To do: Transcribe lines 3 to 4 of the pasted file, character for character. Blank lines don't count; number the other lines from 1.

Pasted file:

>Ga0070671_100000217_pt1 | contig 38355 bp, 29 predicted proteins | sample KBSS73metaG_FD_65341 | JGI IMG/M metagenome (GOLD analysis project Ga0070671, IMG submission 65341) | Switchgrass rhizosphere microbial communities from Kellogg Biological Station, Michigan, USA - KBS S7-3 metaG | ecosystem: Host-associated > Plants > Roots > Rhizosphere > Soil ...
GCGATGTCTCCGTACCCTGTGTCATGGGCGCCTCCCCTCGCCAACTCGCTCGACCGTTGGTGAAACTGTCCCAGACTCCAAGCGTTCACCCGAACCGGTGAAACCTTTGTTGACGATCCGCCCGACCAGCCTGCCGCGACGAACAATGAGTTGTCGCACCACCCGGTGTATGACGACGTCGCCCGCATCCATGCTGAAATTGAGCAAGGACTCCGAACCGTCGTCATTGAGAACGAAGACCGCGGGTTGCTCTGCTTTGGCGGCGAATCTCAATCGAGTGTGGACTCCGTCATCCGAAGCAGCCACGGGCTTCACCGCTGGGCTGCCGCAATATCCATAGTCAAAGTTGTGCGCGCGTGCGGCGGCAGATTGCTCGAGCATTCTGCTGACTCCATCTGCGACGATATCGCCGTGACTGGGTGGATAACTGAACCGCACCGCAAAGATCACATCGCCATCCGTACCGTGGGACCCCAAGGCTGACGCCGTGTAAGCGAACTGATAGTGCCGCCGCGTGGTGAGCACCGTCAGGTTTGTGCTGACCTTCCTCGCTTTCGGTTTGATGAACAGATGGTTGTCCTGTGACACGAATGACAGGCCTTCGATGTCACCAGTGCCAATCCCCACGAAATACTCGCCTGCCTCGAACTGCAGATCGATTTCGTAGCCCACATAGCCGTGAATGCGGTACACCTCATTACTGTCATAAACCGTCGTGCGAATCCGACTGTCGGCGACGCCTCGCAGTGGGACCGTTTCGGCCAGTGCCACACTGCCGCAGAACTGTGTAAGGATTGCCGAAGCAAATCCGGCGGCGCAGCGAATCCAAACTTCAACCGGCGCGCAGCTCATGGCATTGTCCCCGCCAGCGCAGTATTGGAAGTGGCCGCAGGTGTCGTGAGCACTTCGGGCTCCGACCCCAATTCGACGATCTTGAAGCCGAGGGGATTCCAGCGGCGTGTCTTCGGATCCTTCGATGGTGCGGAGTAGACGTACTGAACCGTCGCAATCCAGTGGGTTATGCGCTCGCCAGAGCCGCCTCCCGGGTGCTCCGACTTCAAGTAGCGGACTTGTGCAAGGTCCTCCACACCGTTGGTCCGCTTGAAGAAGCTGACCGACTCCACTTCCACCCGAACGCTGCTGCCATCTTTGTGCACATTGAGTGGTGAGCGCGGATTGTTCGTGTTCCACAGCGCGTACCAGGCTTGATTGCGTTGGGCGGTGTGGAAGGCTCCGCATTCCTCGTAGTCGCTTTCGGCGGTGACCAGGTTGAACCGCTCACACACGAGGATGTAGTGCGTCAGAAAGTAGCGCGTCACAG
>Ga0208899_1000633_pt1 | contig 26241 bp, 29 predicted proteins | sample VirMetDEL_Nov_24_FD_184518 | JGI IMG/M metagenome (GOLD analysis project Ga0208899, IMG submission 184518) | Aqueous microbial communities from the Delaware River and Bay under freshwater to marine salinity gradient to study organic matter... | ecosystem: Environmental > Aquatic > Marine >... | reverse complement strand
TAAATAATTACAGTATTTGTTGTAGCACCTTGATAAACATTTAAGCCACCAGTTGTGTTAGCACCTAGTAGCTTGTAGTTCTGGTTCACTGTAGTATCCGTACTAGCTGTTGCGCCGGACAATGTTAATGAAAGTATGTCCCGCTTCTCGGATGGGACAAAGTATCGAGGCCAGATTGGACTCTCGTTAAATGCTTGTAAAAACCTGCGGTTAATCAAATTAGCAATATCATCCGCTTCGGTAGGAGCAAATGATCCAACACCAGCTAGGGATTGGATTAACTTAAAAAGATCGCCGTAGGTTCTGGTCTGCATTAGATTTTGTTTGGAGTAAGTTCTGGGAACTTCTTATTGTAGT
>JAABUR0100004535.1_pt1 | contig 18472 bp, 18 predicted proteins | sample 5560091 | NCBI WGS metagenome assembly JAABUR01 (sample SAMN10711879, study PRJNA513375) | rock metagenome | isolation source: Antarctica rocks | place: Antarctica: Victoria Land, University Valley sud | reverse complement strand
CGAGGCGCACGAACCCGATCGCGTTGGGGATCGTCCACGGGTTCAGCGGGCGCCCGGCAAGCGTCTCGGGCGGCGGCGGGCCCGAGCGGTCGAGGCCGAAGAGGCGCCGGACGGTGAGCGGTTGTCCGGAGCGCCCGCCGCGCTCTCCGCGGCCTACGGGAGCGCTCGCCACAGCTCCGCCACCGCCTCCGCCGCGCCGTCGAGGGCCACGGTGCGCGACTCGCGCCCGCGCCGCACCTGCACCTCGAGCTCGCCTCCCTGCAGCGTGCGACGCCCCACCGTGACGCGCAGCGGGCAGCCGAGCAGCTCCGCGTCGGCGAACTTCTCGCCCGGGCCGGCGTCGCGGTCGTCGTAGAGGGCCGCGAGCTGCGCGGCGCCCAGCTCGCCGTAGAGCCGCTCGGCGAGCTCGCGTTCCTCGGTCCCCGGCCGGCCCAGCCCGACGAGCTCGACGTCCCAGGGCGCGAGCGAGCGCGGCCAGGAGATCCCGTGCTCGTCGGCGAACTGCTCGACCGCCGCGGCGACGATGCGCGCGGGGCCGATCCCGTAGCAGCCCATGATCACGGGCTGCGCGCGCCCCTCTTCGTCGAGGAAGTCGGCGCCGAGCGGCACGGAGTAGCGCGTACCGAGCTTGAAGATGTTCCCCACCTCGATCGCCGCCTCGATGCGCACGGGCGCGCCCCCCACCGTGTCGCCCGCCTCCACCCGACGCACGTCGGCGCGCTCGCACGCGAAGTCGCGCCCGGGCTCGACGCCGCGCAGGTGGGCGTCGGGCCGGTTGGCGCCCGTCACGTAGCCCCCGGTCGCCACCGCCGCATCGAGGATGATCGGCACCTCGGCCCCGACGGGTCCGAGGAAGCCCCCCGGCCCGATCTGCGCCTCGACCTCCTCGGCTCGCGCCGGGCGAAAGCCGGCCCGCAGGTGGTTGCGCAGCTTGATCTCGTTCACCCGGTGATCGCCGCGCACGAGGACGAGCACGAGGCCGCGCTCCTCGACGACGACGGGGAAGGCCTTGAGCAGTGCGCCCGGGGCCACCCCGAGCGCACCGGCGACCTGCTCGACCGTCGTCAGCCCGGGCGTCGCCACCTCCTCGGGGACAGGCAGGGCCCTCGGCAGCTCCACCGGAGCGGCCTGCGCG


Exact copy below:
>Ga0208899_1000633_pt1 | contig 26241 bp, 29 predicted proteins | sample VirMetDEL_Nov_24_FD_184518 | JGI IMG/M metagenome (GOLD analysis project Ga0208899, IMG submission 184518) | Aqueous microbial communities from the Delaware River and Bay under freshwater to marine salinity gradient to study organic matter... | ecosystem: Environmental > Aquatic > Marine >... | reverse complement strand
TAAATAATTACAGTATTTGTTGTAGCACCTTGATAAACATTTAAGCCACCAGTTGTGTTAGCACCTAGTAGCTTGTAGTTCTGGTTCACTGTAGTATCCGTACTAGCTGTTGCGCCGGACAATGTTAATGAAAGTATGTCCCGCTTCTCGGATGGGACAAAGTATCGAGGCCAGATTGGACTCTCGTTAAATGCTTGTAAAAACCTGCGGTTAATCAAATTAGCAATATCATCCGCTTCGGTAGGAGCAAATGATCCAACACCAGCTAGGGATTGGATTAACTTAAAAAGATCGCCGTAGGTTCTGGTCTGCATTAGATTTTGTTTGGAGTAAGTTCTGGGAACTTCTTATTGTAGT